Kenneth C. Shepro: 2022 candidate for Kane County Board Distrct 12


Party: Republican

City: Wayne

Age: 72

Occupation: Attorney and counselor at law, 45 years

Previous offices held: Current Kane County Board member; Kane County Regional Planning Commission, 1992-2012; Special Assistant State's Attorney, 1998-2021; 2020; County Board attorney, 2004-2012; Wayne Village Attorney, 1988-1998


Q. Why are you running for this office, whether for reelection or election for the first time? Is there a particular issue that motivates you? *

A. I am seeking a second two year term to continue my advocacy for a balanced budget focusing on cost effective delivery of mandated services to our constituents. I am greatly concerned over the County's failure to offer competitive salaries to our employees and the increasing resulting loss of irreplaceable experience. At the same time I have spoken out strongly against new and increased taxes when inflation is at a 40 year high, gas pump prices have skyrocketed, and many of our residents have seen their home heating bill double.

Q. If you are an incumbent, describe your main contributions. Tell us of any important initiatives you've led. If you are a challenger, what would you bring to the board and what would your priority be?

A. Despite being elected to the board for the first time in 2020, I was honored to be chosen unanimously by my 23 colleagues as the board's vice chairman. My 8 years as the county board's attorney, 20 years on the Regional Planning Commission and experience in local government law allowed me to have an immediate impact on the deliberations of the Board. My most significant initiative was leadership in the decennial reapportionment of the Board's 24 districts assuring a fair map to all. As a member of the Public Health Committee, I helped reverse the staff's ill-advised decision to prematurely shut down the Batavia mass vaccination site. My advocacy for the County's fire protection districts resulted in significant CARES Act funds were reallocated to those first responders and not just to municipal fire departments.

Q. Describe your position regarding the balance between county spending and revenues as it exists today, then describe the chief threats you see looming and how the county should deal with them.

A. While the County's anticipated $15 million budget deficit for the 2021 FY suddenly vanished as final revenues are being revised, the projected FY 2022 deficit of $13-15 million remains. Virtually all of the County's union contracts expired last Nov. 30, and the 2% wage increases assumed in the current budget are clearly unrealistic in light of the highest inflation rate in 40 years, soaring energy costs, perhaps most ominously, the mandates imposed on local government judicial and public safety entities by the so called "reforms" enacted by the General Assembly. Our State's Attorney's recent estimate of the costs of compliance approach $26 million, and she and Sheriff Hain have warned that the full cost cannot be realistically determined. The current administration's proposal; for a new County sales tax, even if approved by the voters, does not begin to address these costs.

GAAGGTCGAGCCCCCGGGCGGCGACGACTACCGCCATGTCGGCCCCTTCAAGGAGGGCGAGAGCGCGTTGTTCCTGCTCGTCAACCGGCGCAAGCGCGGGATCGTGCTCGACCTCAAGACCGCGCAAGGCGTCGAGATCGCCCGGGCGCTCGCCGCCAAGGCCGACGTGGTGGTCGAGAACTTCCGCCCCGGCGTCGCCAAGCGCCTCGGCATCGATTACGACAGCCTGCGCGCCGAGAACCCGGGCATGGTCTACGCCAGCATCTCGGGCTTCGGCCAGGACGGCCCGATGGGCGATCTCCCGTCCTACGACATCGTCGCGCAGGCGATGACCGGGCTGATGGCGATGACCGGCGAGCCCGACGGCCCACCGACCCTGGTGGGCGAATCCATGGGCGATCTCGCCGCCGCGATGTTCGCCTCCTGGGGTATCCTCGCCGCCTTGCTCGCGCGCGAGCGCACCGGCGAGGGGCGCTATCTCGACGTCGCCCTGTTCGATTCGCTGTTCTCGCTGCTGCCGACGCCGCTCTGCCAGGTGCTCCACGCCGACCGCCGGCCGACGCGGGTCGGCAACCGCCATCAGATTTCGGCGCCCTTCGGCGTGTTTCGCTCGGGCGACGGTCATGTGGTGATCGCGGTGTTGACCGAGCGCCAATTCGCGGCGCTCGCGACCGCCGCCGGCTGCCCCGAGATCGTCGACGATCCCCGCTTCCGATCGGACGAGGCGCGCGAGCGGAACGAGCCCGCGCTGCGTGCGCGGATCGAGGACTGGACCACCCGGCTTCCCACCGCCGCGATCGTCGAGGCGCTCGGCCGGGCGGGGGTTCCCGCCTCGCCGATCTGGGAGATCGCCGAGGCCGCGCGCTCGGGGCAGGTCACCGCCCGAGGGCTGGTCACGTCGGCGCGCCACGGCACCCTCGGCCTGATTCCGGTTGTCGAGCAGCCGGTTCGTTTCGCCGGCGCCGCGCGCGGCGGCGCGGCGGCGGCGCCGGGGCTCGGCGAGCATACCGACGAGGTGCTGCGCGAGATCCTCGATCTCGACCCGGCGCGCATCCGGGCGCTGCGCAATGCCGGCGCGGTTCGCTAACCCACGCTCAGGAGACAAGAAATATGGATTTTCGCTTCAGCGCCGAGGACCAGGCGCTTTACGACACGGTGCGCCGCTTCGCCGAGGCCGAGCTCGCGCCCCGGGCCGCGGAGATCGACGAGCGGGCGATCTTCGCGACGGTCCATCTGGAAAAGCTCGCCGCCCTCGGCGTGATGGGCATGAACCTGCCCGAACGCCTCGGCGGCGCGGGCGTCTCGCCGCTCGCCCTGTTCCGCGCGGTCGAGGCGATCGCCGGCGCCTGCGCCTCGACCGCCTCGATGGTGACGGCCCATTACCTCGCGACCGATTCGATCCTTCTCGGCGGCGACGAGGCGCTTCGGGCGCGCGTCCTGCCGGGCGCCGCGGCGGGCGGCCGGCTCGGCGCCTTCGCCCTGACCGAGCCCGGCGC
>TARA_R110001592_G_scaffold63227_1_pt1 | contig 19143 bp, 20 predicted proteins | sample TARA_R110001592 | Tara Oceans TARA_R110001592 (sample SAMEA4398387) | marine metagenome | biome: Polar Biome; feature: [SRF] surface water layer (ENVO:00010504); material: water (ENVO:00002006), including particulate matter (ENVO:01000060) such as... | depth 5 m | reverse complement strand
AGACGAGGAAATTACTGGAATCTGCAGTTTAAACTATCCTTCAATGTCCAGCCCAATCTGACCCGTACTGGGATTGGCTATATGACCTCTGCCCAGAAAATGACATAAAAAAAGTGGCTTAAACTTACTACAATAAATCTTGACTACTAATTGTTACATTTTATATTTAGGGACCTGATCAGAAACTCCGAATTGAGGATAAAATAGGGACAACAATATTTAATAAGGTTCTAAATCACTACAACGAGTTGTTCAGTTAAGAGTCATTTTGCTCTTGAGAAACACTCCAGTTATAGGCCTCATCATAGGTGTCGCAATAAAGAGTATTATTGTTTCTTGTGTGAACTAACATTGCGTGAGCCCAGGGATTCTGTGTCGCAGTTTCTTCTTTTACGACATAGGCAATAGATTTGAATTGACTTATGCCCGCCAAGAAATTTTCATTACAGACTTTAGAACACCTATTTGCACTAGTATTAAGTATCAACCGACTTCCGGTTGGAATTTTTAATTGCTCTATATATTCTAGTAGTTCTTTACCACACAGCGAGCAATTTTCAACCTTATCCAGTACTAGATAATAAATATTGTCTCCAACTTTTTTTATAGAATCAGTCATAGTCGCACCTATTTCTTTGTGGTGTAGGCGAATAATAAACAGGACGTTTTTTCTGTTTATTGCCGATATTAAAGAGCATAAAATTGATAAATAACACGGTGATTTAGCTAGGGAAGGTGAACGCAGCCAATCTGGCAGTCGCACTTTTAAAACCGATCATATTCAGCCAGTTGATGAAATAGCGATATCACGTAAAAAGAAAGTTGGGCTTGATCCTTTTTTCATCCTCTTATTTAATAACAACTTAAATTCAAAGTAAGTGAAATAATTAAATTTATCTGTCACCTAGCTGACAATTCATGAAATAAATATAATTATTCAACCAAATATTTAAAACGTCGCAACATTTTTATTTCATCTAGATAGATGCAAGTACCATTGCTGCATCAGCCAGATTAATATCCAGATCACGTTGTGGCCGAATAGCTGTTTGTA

Q. How do you rate the county government on transparency and the public's access to records? If it's adequate, explain why. If you think improvements are needed, delineate them.

A. The American Policy Institute has awarded Kane County its Sunshine Award as one of a very few local governments to achieve a 100% transparency. But there remain many opportunities for improvement. Financial information, while detailed, needs to be updated more frequently. Budget and financial information, while detailed, is often hard to find on the County's website and difficult to follow. The average citizen should not need a degree in accounting in order to determine the budget shortfall. The terms of union contracts are almost impossible to find. Too often, FOIA requests are demanded for information that should be available as a matter of course. But there are bright spots. The Supervisor of Assessments website is easy to understand and to navigate. The County Clerk's Election pages are full of detail on present and past elections and are updated frequently.

Q. What, if anything, should be done to improve automation and customer service in county offices? What steps should be taken to make that happen?

A. I support the initiatives of the judiciary to continue "Zoom" court hearings even after the COVID-19 pandemic has begun to recede. A citizen should not have to take a day off work and drive to Geneva for what ids often a court hearing of only a few minutes. Attorneys often devote half a day to a routine status hearing. County Board meetings, held during the workday, are now much more accessible to the public through web resources. More routine County business should be able to be transacted via the internet rather than in person at a government office. At the same time we need to improve the quality and visibility of the Zoom meetings, and remember that senior citizens and the technologically challenged must also have their needs addressed.

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